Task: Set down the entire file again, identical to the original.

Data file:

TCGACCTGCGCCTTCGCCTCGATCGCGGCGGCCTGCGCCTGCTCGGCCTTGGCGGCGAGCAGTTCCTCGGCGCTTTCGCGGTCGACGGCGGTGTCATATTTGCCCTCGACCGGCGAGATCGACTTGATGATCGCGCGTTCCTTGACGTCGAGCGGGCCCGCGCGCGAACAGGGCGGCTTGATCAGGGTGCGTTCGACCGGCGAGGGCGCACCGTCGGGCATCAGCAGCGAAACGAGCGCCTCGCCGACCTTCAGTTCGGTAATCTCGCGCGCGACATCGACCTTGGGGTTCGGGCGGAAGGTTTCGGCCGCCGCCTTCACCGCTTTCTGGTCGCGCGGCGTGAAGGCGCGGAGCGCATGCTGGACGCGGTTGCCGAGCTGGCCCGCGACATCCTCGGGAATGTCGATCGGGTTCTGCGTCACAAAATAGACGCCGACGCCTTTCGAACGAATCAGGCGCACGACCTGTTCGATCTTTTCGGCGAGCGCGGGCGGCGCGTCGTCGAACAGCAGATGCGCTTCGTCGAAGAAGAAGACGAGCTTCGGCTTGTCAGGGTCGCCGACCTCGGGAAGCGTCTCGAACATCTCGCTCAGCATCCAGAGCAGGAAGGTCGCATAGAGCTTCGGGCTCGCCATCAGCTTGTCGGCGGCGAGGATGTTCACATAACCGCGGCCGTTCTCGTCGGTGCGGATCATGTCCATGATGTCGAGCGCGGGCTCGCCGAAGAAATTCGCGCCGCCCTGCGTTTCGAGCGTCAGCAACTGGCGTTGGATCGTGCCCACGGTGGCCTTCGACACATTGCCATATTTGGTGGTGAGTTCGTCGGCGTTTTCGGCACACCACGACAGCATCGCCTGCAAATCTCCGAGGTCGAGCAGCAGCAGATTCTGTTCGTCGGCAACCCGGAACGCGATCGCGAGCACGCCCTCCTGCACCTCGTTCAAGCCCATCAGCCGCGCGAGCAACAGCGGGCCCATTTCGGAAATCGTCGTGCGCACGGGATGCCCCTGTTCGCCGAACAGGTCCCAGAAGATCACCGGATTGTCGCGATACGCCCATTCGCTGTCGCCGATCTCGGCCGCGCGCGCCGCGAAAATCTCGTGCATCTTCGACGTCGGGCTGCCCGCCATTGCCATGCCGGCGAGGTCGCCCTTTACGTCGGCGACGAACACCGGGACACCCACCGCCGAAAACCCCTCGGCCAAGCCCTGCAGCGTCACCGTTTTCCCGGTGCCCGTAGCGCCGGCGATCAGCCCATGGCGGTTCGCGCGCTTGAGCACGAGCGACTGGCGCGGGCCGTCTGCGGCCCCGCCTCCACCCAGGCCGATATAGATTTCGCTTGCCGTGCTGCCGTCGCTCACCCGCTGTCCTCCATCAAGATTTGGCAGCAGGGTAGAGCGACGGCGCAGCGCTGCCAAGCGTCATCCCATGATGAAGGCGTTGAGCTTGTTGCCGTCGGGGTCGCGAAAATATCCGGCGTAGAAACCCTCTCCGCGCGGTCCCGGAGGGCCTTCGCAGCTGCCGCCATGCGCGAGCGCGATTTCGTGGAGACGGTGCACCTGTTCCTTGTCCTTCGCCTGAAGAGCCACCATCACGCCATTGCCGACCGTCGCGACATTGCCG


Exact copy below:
TCGACCTGCGCCTTCGCCTCGATCGCGGCGGCCTGCGCCTGCTCGGCCTTGGCGGCGAGCAGTTCCTCGGCGCTTTCGCGGTCGACGGCGGTGTCATATTTGCCCTCGACCGGCGAGATCGACTTGATGATCGCGCGTTCCTTGACGTCGAGCGGGCCCGCGCGCGAACAGGGCGGCTTGATCAGGGTGCGTTCGACCGGCGAGGGCGCACCGTCGGGCATCAGCAGCGAAACGAGCGCCTCGCCGACCTTCAGTTCGGTAATCTCGCGCGCGACATCGACCTTGGGGTTCGGGCGGAAGGTTTCGGCCGCCGCCTTCACCGCTTTCTGGTCGCGCGGCGTGAAGGCGCGGAGCGCATGCTGGACGCGGTTGCCGAGCTGGCCCGCGACATCCTCGGGAATGTCGATCGGGTTCTGCGTCACAAAATAGACGCCGACGCCTTTCGAACGAATCAGGCGCACGACCTGTTCGATCTTTTCGGCGAGCGCGGGCGGCGCGTCGTCGAACAGCAGATGCGCTTCGTCGAAGAAGAAGACGAGCTTCGGCTTGTCAGGGTCGCCGACCTCGGGAAGCGTCTCGAACATCTCGCTCAGCATCCAGAGCAGGAAGGTCGCATAGAGCTTCGGGCTCGCCATCAGCTTGTCGGCGGCGAGGATGTTCACATAACCGCGGCCGTTCTCGTCGGTGCGGATCATGTCCATGATGTCGAGCGCGGGCTCGCCGAAGAAATTCGCGCCGCCCTGCGTTTCGAGCGTCAGCAACTGGCGTTGGATCGTGCCCACGGTGGCCTTCGACACATTGCCATATTTGGTGGTGAGTTCGTCGGCGTTTTCGGCACACCACGACAGCATCGCCTGCAAATCTCCGAGGTCGAGCAGCAGCAGATTCTGTTCGTCGGCAACCCGGAACGCGATCGCGAGCACGCCCTCCTGCACCTCGTTCAAGCCCATCAGCCGCGCGAGCAACAGCGGGCCCATTTCGGAAATCGTCGTGCGCACGGGATGCCCCTGTTCGCCGAACAGGTCCCAGAAGATCACCGGATTGTCGCGATACGCCCATTCGCTGTCGCCGATCTCGGCCGCGCGCGCCGCGAAAATCTCGTGCATCTTCGACGTCGGGCTGCCCGCCATTGCCATGCCGGCGAGGTCGCCCTTTACGTCGGCGACGAACACCGGGACACCCACCGCCGAAAACCCCTCGGCCAAGCCCTGCAGCGTCACCGTTTTCCCGGTGCCCGTAGCGCCGGCGATCAGCCCATGGCGGTTCGCGCGCTTGAGCACGAGCGACTGGCGCGGGCCGTCTGCGGCCCCGCCTCCACCCAGGCCGATATAGATTTCGCTTGCCGTGCTGCCGTCGCTCACCCGCTGTCCTCCATCAAGATTTGGCAGCAGGGTAGAGCGACGGCGCAGCGCTGCCAAGCGTCATCCCATGATGAAGGCGTTGAGCTTGTTGCCGTCGGGGTCGCGAAAATATCCGGCGTAGAAACCCTCTCCGCGCGGTCCCGGAGGGCCTTCGCAGCTGCCGCCATGCGCGAGCGCGATTTCGTGGAGACGGTGCACCTGTTCCTTGTCCTTCGCCTGAAGAGCCACCATCACGCCATTGCCGACCGTCGCGACATTGCCG